A true story about fake photos of people making fake news


Fittingly, Miskin’s account came with the hard-to-verify promise that her profile photo was AI generated. Bendiksen has spent weeks setting up her account to look like an enthusiastic freelance photographer from North Macedonia. He has sent friend requests to hundreds of people in the photography business; many have returned the favor, including museum curators and magazine photographers.

When Bendiksen arrived in Perpignan, his duplicity weighed on him. “I had a stomach ache, but I felt I had to document that the screening had actually taken place,” he says. He avoided the whirlwind of networking, dining alone, and hiding in his hotel room to avoid meeting someone he knew. On the night of his screening, he arrived early and sat high in the stands, trying to hide behind his face mask. When Veles’ video filmed, footage of his bear footage quickly appeared. “My heart skipped a beat,” Bendiksen says. “I thought bears were the weakest link.”

Bendiksen launched his attack on himself the next day, back home in Norway, aimed at unraveling the truth before the main festival program ended a few days later. He logged into Miskin’s Facebook account and wrote an article accusing himself of paying subjects to pose fraudulently, stating “His project is real fake news !!”

Much to Bendiksen’s concern, the post has not gained much ground. He reposted the allegations in a private photography Facebook group, triggering a discussion in which attendees broadly accepted Miskin’s claims, but found no harm in paying subjects in photos. With his planned self-immolation in tatters, Bendiksen spent days frantically building a Twitter presence for Miskin, ultimately catching the eagle eye of Chesterton, the British filmmaker who finally called the project. “It was a big weight on my shoulders,” says Bendiksen.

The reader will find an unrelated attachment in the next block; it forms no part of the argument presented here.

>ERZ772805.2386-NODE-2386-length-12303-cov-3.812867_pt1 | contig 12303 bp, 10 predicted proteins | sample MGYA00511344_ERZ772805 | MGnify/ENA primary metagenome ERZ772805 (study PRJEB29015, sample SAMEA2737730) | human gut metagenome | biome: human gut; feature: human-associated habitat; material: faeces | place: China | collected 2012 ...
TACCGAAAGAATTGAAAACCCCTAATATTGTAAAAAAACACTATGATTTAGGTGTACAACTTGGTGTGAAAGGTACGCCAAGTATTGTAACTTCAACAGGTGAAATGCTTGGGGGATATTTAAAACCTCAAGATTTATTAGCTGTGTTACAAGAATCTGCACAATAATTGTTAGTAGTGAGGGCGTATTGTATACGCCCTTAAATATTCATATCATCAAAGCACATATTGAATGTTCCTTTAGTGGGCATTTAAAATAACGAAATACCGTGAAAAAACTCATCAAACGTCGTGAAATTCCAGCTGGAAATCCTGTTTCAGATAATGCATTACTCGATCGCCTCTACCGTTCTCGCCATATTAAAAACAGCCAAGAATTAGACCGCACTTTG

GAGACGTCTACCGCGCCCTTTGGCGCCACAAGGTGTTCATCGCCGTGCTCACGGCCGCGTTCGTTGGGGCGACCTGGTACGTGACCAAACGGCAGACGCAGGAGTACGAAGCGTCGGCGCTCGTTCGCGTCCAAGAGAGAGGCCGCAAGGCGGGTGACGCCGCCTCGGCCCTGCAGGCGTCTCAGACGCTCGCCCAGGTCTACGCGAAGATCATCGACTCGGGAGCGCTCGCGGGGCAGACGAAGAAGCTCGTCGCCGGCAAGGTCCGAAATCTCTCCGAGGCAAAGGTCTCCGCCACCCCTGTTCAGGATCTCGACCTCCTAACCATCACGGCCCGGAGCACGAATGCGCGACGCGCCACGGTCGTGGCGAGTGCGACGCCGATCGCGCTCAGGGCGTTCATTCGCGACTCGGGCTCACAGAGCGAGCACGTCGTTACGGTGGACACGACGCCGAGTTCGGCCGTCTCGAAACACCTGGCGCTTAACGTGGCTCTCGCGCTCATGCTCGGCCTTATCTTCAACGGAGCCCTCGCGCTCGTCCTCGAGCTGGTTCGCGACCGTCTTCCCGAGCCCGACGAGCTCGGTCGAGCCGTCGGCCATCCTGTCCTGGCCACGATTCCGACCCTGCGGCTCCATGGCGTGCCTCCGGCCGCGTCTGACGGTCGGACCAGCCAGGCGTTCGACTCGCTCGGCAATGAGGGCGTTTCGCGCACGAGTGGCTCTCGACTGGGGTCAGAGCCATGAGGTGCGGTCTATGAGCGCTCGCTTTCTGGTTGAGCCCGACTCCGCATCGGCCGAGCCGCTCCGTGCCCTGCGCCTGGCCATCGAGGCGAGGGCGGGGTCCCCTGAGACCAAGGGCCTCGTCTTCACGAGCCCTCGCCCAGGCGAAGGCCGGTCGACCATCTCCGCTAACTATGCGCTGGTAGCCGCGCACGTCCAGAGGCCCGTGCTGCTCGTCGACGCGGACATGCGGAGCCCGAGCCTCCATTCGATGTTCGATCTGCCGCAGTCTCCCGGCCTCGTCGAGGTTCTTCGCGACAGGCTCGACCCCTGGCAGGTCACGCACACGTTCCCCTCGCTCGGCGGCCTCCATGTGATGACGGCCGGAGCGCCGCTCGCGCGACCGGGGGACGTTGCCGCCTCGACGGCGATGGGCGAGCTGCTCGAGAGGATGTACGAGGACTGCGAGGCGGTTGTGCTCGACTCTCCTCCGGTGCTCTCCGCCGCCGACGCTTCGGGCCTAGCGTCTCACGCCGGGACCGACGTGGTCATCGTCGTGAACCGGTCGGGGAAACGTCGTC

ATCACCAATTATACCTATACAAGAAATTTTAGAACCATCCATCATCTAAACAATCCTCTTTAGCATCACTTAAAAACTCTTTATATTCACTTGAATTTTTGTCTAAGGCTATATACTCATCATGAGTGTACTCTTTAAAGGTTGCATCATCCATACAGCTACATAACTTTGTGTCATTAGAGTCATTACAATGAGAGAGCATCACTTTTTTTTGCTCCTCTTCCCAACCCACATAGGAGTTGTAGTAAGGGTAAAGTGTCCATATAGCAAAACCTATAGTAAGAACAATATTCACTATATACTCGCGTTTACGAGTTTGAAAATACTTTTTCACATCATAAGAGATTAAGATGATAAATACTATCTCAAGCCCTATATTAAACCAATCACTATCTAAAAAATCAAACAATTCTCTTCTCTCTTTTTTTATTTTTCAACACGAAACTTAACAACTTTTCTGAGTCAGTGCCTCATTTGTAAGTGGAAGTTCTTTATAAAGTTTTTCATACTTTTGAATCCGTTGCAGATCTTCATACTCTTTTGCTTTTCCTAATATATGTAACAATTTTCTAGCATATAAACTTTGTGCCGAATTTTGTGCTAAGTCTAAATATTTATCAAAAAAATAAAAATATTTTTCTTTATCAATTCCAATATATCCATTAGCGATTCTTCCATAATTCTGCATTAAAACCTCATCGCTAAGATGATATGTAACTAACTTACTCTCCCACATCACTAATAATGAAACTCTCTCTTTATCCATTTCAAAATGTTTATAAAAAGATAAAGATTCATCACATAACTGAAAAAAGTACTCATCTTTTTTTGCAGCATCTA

He called Magnum CEO Caitlin Hughes, who, like almost everyone at the agency, had been kept in the dark. She was standing on a foggy London street at a party with her husband when she learned that the company had published a book and sold forged prints. “I knew he was working on something secret, but I wasn’t expecting it,” she says, “It’s really rocking the firmament of documentary photography.” The next day, Magnum published the interview in which Bendiksen was candid, alerting the photography world at large.

Jean-François Leroy, longtime director of Visa Pour L’Image, learned that his prestigious festival was punk when Bendiksen emailed a link to the interview. The revelation left a bitter taste. “We had known Jonas for years and trusted him,” says Leroy, who says he was “trapped”. The festival sometimes asks photographers to see raw, unseen footage, but didn’t ask Bendiksen, whose work had already been featured. “I think Jonas should have told me it was a fake,” Leroy says, allowing the festival to make a feature film of the disclosure and discussion of the stunt and its implications.

Others welcomed by the Bendiksen project have warmer feelings. Julian Montague, artist and graphic designer in Buffalo, New York, saw Bendiksen post a link to the Magnum interview on Facebook and read with interest. He had purchased the book earlier in the year out of interest in the concept of a fake news industry and the aesthetics of the former Eastern Bloc. Bendiksen’s images, grainy and with moody lighting, had struck him as clever and not artificial. Now they felt different, in a way that enhanced his experience rather than leaving him feeling cheated. “It’s interesting to revisit the photographs with this knowledge,” he says. “I admire it as an experience and a work of art and agree with him that it portends a scary future.”

Chesterton, who sparked Bendiksen’s reveal, calls the project “magnificent,” but for different reasons. He sees its primary value not as an indicator of the growing power of computer-generated imagery, but as a spotlight on the weaknesses of the photography industry.


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